Scientists Say 'Life After Death' May Be Possible, In A Way

'Life After Death' May Be Possible, In A Way

What happens after we die? Are we snuffed out like lights, or do we continue to exist in some way?

Those are age-old questions, for sure. But a provocative new study on near-death experiences suggests that a brief version of "life after death" may be a reality.

For the study, researchers at the University of Southampton in England examined more than 2,000 cases of cardiac arrest from 15 hospitals across the U.K., the U.S., and Austria. They found that of 360 people who had been revived after experiencing cardiac arrest, about 40 percent of them had some sort of "awareness" during the period when they were "clinically dead."

And that's not all. One man's memory of what he saw "after death" was spot-on in describing what actually happened during his resuscitation. The 57-year-old reported hearing two beeps come from a machine that went off every three minutes -- indicating that his conscious experience during the time he had no heartbeat lasted for around three minutes. According to the researchers, that suggests the man's brain may not have shut down completely, even after his heart stopped.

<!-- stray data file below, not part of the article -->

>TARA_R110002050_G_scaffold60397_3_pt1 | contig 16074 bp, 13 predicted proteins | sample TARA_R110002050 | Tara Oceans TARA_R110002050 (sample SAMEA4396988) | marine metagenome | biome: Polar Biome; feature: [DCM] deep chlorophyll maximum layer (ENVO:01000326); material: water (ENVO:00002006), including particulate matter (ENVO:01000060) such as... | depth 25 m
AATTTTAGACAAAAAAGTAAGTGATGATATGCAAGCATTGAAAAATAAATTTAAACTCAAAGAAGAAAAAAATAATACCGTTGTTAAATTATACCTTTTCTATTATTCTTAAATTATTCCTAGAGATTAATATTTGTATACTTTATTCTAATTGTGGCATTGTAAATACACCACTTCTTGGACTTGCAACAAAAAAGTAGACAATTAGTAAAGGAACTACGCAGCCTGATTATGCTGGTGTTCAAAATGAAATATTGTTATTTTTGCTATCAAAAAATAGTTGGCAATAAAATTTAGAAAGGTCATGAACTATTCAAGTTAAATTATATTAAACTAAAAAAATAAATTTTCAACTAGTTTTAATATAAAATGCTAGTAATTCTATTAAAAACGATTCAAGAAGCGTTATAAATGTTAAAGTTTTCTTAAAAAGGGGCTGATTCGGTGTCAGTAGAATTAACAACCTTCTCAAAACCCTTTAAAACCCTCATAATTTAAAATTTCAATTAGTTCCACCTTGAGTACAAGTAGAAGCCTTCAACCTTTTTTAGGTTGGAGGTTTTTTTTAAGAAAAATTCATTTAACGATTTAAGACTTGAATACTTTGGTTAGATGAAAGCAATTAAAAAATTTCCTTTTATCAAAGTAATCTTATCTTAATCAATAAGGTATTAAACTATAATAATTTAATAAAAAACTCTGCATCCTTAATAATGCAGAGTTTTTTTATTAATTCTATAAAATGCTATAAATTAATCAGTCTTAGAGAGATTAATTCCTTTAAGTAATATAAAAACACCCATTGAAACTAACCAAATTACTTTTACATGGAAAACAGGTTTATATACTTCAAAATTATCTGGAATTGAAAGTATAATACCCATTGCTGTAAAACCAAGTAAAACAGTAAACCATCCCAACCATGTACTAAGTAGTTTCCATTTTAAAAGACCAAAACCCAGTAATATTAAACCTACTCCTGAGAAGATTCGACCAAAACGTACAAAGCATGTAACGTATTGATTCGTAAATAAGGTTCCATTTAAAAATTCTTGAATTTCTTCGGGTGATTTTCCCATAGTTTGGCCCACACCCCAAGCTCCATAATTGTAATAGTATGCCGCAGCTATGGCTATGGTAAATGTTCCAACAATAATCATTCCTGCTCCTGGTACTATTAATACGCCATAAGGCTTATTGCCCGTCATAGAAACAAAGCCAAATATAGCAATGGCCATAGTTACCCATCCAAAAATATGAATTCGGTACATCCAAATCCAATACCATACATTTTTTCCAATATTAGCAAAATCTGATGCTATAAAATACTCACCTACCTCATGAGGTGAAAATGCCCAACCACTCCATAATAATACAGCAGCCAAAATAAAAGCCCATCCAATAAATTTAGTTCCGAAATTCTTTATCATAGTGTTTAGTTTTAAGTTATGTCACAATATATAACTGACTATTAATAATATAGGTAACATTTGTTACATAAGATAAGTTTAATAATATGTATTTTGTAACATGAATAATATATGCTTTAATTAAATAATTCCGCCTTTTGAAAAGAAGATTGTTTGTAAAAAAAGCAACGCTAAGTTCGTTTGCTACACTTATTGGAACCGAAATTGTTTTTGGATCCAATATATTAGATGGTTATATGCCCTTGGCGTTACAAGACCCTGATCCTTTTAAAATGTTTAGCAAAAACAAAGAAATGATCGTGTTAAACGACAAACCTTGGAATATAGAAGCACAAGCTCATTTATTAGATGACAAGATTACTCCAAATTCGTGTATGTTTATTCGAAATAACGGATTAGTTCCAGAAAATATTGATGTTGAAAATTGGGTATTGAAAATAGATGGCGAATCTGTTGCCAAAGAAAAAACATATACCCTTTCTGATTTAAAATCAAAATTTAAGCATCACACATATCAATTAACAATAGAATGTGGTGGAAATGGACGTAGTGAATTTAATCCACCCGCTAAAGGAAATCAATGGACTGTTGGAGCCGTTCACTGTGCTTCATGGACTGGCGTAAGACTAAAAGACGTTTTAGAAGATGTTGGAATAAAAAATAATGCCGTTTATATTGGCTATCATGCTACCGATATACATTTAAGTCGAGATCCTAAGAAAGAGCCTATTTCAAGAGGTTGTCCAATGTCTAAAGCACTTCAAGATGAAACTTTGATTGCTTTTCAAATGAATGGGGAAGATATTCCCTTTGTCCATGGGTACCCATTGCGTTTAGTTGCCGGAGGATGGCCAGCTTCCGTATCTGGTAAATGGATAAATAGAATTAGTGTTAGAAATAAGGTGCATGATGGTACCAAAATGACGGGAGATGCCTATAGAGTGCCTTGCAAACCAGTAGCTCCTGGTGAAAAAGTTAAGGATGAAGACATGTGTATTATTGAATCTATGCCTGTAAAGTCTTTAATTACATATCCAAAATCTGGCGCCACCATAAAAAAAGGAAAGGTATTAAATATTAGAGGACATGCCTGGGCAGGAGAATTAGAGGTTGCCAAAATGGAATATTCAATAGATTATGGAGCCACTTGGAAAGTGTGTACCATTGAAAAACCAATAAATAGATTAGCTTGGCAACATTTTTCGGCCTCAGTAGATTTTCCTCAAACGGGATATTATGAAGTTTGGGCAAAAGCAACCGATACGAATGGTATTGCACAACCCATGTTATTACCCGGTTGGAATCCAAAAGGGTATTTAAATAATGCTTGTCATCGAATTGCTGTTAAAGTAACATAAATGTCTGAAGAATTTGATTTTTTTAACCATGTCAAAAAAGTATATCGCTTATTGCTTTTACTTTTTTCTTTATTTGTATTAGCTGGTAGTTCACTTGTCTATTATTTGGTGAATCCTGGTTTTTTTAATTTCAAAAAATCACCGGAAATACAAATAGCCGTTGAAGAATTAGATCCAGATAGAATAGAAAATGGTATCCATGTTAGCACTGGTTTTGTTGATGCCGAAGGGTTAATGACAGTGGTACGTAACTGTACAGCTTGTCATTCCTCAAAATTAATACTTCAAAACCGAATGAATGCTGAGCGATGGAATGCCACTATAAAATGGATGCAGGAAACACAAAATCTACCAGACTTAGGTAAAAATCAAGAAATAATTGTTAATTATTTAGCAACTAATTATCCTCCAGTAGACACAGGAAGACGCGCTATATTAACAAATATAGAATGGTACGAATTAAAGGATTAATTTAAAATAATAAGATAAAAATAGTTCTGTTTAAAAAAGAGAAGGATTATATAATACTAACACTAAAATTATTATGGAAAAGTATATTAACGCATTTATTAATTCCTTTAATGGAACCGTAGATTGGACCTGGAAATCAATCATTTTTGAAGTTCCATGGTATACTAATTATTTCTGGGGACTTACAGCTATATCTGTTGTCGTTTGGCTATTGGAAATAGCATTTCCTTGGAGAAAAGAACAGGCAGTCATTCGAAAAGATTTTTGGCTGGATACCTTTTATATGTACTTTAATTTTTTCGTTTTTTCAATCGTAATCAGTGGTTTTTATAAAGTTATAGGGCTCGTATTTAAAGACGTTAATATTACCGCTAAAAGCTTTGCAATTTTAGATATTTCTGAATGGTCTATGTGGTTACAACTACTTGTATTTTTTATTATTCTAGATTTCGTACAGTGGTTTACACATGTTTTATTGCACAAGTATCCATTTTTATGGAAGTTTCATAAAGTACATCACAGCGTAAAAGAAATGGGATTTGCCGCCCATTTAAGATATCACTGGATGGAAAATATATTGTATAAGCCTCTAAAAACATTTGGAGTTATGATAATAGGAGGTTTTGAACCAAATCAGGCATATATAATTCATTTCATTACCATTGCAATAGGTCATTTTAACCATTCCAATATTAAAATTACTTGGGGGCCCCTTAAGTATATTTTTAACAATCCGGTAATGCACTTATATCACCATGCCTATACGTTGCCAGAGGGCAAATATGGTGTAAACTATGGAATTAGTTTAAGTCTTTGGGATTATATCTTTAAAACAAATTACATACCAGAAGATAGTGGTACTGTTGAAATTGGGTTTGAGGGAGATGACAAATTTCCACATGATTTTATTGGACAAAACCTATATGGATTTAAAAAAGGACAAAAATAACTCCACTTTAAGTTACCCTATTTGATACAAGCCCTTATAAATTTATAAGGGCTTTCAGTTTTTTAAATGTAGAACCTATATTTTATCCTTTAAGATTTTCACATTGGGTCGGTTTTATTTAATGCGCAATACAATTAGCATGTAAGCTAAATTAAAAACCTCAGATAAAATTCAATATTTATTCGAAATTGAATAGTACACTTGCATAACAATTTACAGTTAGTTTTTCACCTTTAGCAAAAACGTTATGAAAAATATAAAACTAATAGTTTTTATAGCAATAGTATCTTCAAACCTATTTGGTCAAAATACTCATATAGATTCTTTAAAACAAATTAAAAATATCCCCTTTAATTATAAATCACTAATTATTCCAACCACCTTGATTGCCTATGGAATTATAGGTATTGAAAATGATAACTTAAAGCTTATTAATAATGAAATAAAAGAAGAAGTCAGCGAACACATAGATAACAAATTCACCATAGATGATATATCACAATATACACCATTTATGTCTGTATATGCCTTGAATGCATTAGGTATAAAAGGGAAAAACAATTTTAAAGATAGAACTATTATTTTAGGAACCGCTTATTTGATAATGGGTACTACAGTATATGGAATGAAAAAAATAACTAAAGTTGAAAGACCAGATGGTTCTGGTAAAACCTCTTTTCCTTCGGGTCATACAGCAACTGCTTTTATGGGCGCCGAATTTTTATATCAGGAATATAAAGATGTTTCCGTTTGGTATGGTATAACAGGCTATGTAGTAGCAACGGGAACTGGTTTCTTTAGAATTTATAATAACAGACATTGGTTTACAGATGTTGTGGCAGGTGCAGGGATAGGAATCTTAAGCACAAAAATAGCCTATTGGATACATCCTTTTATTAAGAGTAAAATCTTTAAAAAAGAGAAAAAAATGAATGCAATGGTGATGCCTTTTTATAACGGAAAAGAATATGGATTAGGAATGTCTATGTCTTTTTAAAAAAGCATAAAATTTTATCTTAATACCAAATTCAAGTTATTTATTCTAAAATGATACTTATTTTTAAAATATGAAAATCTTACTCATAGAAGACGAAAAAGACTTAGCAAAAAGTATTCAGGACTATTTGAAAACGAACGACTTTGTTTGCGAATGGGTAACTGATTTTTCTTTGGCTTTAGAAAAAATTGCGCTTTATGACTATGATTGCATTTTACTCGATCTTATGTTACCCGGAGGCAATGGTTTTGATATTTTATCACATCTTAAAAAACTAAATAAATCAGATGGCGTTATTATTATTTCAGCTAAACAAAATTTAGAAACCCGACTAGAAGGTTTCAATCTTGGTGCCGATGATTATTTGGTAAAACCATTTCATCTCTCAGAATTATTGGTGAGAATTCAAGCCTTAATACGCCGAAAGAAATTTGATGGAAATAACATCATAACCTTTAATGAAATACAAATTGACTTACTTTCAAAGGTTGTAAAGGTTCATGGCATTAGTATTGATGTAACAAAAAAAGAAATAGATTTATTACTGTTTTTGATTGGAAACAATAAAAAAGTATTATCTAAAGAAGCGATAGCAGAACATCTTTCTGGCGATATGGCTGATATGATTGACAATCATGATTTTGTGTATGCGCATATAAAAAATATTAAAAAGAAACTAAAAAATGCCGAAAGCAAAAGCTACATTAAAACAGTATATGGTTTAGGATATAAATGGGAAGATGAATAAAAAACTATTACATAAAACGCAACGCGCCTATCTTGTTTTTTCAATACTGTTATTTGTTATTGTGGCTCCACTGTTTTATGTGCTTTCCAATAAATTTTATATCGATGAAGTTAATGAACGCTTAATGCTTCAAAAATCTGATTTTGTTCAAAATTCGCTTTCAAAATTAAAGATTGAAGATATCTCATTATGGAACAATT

"This is paradoxical, since the brain typically ceases functioning within 20-30 seconds of the heart stopping and doesn’t resume again until the heart has been restarted," study co-author Dr. Sam Parnia, a professor of medicine at Stony Brook University and former research fellow at Southampton University, said in a written statement.

Parnia added that it's possible even more patients in the study had mental activity following cardiac arrest but were unable to remember events during the episode as a result of brain injury or the use of sedative drugs.

What do others say about the study? Some experts say it coincides with emerging ideas in resuscitation medicine about how the body dies, and the potential to reverse the dying process.

"We used to think dying was black-and white, 'bang-bang, you're dead,'" Dr. Stephan Mayer, director of the Institute for Critical Care and Medicine at Mount Sinai's Icahn School of Medicine in New York City, who was not involved in the study, told The Huffington Post. "Dying is a huge gray area. It is actually a shockingly gradual process that plays out over hours."

The study was published Sept. 7 in the journal Resuscitation.

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